By Ben Butkus
DNA Electronics will begin pre-clinical pilot trials later this year to prepare its rapid, handheld, semiconductor-based DNA testing platform for clinical diagnostic use, the company said this week.
To that end, the London-based company will collaborate with the lab of Eric Topol at Scripps Research Institute in the area of pharmacogenetic analysis for Plavix response; and with an unspecified lab at St. Mary's University College in London in the area of infectious disease testing, PCR Insider has learned.
PCR Insider spoke with DNA Electronics CEO Chris Toumazou and CTO Leila Shepherd this week following the company's announcement that it had inked an agreement granting skincare company GeneOnyx access to its point-of-care genetic testing device, called Genalysis, to provide rapid, over-the-counter genetic testing to consumers for the purposes of recommending genetically tailored cosmetic products.
The deal with GeneOnyx is the "first significant license" for DNA Electronics' testing platform, but is just the tip of the iceberg, Toumazou said, as the company is now in the throes of honing the platform for in vitro diagnostics use.
"We've been in stealth mode, and we're excited that [Genalysis] is working now," Toumazou said. "The key objective still is to tackle the healthcare and clinical market. But in the past year there has been all this hype about handheld genetic devices, but … we don't know anything to date that actually works. We wanted to make sure the world sees that we have something that works, and works well, so we're applying it to a setting that can demonstrate that. That's why we decided to partner with GeneOnyx."
DNA Electronics' current molecular diagnostics work actually brings the company full circle to its earliest days, when it spun out of Imperial College London to commercialize the discovery that when nucleotide pairs come together during DNA synthesis, they release hydrogen ions, which can be detected as an electrical signal on a complementary metal-oxide-semiconductor, or CMOS chip.
"We patented that idea, and we spun out DNA Electronics in 2002 with aspirations from the very beginning to create a handheld diagnostic technology," Toumazou said. But, he added, the company first applied the technology "to what [we thought] was the really growing field, which was DNA sequencing."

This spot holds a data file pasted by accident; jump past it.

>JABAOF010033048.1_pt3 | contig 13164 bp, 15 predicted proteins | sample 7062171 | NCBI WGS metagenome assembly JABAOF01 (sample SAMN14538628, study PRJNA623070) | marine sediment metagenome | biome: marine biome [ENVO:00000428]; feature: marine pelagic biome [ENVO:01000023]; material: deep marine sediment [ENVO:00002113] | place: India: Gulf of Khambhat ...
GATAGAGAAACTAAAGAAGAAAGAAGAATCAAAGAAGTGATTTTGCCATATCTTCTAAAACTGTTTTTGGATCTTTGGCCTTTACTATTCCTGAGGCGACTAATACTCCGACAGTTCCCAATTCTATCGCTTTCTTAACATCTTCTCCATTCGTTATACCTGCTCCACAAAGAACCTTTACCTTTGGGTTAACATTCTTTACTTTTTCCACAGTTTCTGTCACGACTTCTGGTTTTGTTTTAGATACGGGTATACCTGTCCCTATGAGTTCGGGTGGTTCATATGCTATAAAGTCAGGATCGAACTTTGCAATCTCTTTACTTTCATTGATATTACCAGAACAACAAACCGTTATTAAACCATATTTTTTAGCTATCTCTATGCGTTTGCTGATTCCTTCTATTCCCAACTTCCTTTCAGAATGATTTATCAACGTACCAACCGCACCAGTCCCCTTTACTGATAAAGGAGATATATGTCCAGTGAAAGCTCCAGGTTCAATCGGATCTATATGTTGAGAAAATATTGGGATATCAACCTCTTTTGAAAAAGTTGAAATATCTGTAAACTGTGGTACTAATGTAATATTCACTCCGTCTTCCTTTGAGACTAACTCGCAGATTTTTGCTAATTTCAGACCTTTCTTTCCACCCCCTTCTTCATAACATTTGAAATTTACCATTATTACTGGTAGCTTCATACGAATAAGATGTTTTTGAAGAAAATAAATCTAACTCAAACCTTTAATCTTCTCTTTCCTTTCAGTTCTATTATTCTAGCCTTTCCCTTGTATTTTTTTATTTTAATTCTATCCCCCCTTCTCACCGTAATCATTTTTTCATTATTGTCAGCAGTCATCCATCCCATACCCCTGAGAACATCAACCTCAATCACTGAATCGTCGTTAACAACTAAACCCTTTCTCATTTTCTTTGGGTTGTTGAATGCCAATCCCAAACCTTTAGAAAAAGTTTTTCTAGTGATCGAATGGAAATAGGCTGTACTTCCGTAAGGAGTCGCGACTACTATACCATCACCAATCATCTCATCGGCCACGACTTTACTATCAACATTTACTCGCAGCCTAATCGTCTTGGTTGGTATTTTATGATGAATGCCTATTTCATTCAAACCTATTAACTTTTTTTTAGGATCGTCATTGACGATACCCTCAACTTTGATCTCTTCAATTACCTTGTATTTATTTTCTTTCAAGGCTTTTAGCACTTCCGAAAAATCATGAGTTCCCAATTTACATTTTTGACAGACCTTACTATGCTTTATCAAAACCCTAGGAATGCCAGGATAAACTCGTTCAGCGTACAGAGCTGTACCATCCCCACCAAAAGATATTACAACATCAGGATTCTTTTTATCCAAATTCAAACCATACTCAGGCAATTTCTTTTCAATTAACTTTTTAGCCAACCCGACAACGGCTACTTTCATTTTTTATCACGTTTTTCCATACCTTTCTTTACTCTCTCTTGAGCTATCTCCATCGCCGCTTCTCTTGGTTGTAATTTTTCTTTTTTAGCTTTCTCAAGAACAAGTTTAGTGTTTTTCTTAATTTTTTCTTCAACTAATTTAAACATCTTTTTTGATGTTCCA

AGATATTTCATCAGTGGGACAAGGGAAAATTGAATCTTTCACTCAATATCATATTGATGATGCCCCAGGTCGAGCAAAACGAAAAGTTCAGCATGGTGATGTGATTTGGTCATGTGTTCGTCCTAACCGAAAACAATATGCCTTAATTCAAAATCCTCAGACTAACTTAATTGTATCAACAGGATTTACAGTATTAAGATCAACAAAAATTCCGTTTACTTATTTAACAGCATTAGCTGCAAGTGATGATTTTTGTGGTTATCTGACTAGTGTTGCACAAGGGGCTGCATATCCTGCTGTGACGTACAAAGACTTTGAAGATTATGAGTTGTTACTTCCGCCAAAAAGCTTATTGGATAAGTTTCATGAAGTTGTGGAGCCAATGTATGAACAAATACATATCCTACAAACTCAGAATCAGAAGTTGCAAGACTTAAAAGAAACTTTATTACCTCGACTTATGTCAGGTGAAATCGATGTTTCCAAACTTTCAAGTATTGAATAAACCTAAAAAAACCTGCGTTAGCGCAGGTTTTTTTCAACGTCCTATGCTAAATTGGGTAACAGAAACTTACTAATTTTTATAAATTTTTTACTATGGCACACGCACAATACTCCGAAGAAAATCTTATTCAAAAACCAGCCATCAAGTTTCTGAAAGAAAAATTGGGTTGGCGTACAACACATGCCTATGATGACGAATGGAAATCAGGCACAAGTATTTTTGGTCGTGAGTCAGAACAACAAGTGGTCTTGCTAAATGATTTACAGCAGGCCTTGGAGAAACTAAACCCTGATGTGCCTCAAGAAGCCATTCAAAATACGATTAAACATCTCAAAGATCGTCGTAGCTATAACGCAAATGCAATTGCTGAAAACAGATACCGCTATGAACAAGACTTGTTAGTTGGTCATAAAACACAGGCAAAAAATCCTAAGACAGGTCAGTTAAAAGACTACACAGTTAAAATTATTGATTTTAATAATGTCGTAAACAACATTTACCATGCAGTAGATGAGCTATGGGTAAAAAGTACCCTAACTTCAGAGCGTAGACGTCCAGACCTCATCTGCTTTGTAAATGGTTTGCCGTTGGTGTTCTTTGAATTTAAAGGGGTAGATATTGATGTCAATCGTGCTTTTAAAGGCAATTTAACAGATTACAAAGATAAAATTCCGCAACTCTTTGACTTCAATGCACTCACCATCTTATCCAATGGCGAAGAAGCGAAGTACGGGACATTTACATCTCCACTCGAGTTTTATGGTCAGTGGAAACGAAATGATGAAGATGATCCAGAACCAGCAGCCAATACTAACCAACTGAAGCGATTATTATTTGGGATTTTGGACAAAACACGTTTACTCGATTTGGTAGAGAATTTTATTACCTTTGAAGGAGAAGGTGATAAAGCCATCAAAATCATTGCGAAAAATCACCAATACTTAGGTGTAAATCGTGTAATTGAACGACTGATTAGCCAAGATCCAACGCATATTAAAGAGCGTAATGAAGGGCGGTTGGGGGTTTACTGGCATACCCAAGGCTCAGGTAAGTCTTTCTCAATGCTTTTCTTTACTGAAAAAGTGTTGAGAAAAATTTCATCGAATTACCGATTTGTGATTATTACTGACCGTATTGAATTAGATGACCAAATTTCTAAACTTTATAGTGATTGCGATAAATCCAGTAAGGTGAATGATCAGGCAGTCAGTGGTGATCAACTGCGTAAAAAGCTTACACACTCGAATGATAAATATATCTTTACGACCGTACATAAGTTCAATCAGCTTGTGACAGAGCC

As a result, DNA Electronics negotiated first a non-exclusive license with Ion Torrent, which adopted the technology as part of its next-generation sequencing platform — now called the PGM and sold by Life Technologies, which acquired Ion Torrent in late 2010. After that deal, DNA Electronics then forged a partnership with Roche 454 to integrate the technology into a competing sequencing platform.
"While all that was taking place, which was really a good way of bringing in revenues, we had … a team incubating our holy grail, which was this microchip-based diagnostic device," Toumazou said.
However, the company quickly realized that if it wanted to adapt its technology to a truly handheld, point-of-care testing device, "then clearly just blind sequencing on a chip was not good enough," Toumazou added. "We needed [integrated] sample prep and amplification."
For the amplification component, company scientists discovered that the ions produced during DNA synthesis were also produced during amplification. "So simultaneously we could use the same ions to effectively amplify and detect," Toumazou said. "That common denominator … enabled us to, for the first time, integrate the entire amplification onto a microchip." That process is described in a US patent awarded to DNA Electronics last February, entitled "qPCR using solid-state sensing." (PCR Insider, 2/17/2011)
Next up was the sample prep, which DNA Electronics' Shepherd described as having "exquisite mechanical complexity" inside, but "very simple user operation" on the outside.
"Although we're proud of … all the things you can do with the semiconductor chip — replace the heat block [typically needed for thermal cycling], replace the optics, replace the [fluorescent] labels with a chip that both amplifies and detects DNA simultaneously — the other key piece is the sample prep," Shepherd said.
"You literally just take a mouth swab, put it into the sample prep kit … which is the size of a small cup, and after you twist the cap of the sample prep kit, a series of mechanical steps takes place that replaces, effectively, several scientists' worth of pipetting and other sample prep," Shepherd explained.
The sample prep kit then mixes the sample with nucleic acid extraction and amplification reagents, and then dispenses a small volume of the mixture onto the semiconductor test cartridge, which the user then removes and plugs into an electronic reader such as a USB stick.